Basement Finishing Tips

Finished basements are a way to increase your living area. Before you begin the fun process of design, you need to spend some time looking closely at the basement as it is now. There are a few questions that should be addressed:

Was your basement built with the idea of habitable rooms? – This really is a question for older homes. Do you have enough headroom to make the space comfortable? If that isn’t a problem, the age and type of mechanical systems can be an issue. In particular, old furnaces take up considerable space that could be used as living space with a newer furnace.

Has there been water damage? –Water leakage is the bane of any finished basement. Any and all water damage has to be repaired and prevented from happening again. Signs of water damage can include water stains on walls due to previous flooding, cracked and damage masonry, and mold and mildew. Water damage can be quite serious if not addressed. Water damage can cause structural damage and also health problems for those with allergies to mold and mildew.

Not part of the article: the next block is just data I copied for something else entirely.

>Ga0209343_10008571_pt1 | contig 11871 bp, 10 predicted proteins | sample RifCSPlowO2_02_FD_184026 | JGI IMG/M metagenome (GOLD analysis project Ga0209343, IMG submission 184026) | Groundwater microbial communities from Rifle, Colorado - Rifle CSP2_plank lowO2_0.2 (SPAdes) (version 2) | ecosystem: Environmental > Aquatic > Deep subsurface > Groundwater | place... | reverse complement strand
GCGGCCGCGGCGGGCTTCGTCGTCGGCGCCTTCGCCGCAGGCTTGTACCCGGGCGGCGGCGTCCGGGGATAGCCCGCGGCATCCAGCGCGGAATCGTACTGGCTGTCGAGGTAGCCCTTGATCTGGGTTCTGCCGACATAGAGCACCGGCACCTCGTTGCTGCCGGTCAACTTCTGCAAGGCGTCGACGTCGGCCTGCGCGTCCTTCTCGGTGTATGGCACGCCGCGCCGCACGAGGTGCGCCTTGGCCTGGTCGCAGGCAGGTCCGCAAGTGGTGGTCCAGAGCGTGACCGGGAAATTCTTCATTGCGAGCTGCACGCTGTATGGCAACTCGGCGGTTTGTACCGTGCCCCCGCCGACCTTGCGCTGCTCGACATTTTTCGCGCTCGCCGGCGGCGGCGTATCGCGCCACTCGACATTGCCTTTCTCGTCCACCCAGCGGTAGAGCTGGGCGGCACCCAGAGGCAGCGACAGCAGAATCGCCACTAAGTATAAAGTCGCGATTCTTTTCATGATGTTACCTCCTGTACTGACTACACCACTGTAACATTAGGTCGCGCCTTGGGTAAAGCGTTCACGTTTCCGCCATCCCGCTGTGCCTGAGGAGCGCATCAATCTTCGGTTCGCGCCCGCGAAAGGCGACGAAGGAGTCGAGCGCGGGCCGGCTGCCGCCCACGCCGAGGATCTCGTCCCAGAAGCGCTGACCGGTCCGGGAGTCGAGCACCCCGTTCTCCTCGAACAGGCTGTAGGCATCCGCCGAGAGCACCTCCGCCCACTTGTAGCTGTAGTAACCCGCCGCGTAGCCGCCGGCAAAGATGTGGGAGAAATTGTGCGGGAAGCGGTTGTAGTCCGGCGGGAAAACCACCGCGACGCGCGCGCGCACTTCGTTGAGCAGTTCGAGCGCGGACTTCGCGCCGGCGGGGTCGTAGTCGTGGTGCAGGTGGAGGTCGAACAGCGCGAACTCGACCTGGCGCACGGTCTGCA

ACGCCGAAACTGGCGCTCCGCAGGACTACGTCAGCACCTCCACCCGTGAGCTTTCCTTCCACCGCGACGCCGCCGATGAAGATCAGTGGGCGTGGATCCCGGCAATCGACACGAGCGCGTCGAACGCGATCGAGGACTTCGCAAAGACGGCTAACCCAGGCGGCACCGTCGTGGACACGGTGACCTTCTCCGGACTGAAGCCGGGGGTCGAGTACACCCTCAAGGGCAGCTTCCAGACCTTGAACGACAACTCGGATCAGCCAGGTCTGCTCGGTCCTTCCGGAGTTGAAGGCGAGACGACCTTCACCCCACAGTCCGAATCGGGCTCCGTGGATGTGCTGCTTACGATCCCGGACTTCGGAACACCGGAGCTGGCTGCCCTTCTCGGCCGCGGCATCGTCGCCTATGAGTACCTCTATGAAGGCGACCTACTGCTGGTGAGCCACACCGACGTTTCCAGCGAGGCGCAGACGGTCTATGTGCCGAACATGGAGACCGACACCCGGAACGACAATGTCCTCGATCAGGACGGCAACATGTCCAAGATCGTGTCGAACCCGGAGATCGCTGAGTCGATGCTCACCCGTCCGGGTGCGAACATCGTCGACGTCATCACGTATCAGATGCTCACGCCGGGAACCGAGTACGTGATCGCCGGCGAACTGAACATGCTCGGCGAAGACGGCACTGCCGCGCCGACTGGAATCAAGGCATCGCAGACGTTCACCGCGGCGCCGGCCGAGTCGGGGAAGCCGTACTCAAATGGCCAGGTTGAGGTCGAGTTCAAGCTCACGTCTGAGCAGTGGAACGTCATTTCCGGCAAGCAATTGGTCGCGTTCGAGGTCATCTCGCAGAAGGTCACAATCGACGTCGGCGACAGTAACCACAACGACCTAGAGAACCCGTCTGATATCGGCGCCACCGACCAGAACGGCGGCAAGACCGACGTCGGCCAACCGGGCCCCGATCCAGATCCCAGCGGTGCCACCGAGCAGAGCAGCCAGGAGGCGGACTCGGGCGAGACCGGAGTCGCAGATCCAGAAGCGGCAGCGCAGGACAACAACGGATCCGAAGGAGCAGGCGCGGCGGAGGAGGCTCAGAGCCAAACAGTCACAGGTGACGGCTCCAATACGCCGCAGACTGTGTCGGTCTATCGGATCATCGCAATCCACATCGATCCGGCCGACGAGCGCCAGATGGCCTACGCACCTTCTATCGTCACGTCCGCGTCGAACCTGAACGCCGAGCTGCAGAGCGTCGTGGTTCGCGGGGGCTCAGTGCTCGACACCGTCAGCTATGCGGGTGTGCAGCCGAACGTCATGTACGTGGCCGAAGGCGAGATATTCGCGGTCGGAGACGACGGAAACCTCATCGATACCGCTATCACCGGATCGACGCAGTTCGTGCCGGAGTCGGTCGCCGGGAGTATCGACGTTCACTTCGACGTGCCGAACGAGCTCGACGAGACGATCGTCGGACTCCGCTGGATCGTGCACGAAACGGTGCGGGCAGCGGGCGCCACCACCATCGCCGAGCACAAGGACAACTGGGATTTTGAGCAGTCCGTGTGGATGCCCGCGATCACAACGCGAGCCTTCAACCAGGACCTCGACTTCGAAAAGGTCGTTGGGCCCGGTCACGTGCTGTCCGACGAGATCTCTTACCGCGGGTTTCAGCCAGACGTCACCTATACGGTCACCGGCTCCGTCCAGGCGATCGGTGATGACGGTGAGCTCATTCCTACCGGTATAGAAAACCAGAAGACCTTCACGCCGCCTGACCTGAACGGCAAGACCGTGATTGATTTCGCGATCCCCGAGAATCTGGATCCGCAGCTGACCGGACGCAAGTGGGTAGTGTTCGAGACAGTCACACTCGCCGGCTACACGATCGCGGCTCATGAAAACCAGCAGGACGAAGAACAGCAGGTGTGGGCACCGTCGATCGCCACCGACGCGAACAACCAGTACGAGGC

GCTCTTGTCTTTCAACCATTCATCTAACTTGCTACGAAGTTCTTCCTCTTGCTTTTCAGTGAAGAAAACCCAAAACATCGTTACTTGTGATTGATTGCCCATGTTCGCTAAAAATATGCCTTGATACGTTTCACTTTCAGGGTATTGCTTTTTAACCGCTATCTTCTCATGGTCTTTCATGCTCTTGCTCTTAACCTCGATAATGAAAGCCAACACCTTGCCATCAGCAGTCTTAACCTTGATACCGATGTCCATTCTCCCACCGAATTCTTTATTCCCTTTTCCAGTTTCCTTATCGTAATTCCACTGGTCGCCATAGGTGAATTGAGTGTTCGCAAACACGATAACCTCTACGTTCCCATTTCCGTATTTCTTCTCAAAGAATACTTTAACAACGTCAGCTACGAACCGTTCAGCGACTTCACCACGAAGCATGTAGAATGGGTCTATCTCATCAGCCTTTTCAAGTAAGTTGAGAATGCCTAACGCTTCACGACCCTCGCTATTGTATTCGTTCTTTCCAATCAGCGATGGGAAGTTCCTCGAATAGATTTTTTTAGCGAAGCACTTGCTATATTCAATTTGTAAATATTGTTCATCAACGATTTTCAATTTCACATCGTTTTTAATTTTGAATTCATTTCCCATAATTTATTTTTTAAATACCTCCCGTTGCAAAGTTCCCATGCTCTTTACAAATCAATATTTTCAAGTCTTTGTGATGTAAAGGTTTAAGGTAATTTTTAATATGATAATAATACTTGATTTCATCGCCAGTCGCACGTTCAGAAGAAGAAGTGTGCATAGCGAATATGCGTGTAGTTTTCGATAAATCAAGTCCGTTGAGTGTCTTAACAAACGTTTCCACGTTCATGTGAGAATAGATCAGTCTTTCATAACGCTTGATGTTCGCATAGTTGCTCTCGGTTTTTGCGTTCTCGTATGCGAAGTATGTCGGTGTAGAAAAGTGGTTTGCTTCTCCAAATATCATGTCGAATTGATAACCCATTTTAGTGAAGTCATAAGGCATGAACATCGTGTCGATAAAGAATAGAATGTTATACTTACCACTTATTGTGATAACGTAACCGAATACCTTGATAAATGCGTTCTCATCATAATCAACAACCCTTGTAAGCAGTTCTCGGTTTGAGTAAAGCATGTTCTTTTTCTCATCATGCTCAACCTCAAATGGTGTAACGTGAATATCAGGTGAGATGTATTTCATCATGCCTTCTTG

Removal, repair and prevention is vital before continuing a basement design. Externally, gutter and downspouts should be reconfigured to discharge rainwater away from the house structure. If there is evidence of groundwater seepage, sump pits with a sump pump or a French drain is another option.

Are there any structural problems with the walls or the floors? – If you find cracks in floors and walls, repairs should be made to prevent seepage or a way for bugs to find their way into your home. If cracks continue to grow, try to find the source of the problem (i.e.- a tree roots too close to the house foundation) and fix it.

Bowed walls may also be an issue. If the wall is more than an inch, the wall will need to be strengthened and supported. This may modify your final basement design but is critical for the structural stability of your home.

Can the mechanical systems support your finished basement? – The heating, ventilation, and air-conditioning (HVAC), electrical and plumbing systems play a part in every basement remodel. Each system needs to be evaluated to determine if any modification of the system need to be made.

This is again a question for older verses newer homes. Most newer constructions are designed to include a finished basement. With older homes each system has to meet current building code requirement. With electrical systems, a new higher-amperage panel may be needed to service the additional demands of a remodel. Plumbing can be more labor intensive to install a basement bathroom, kitchen and laundry. The location of where the water and drainage are located can affect the cost and your basement design.

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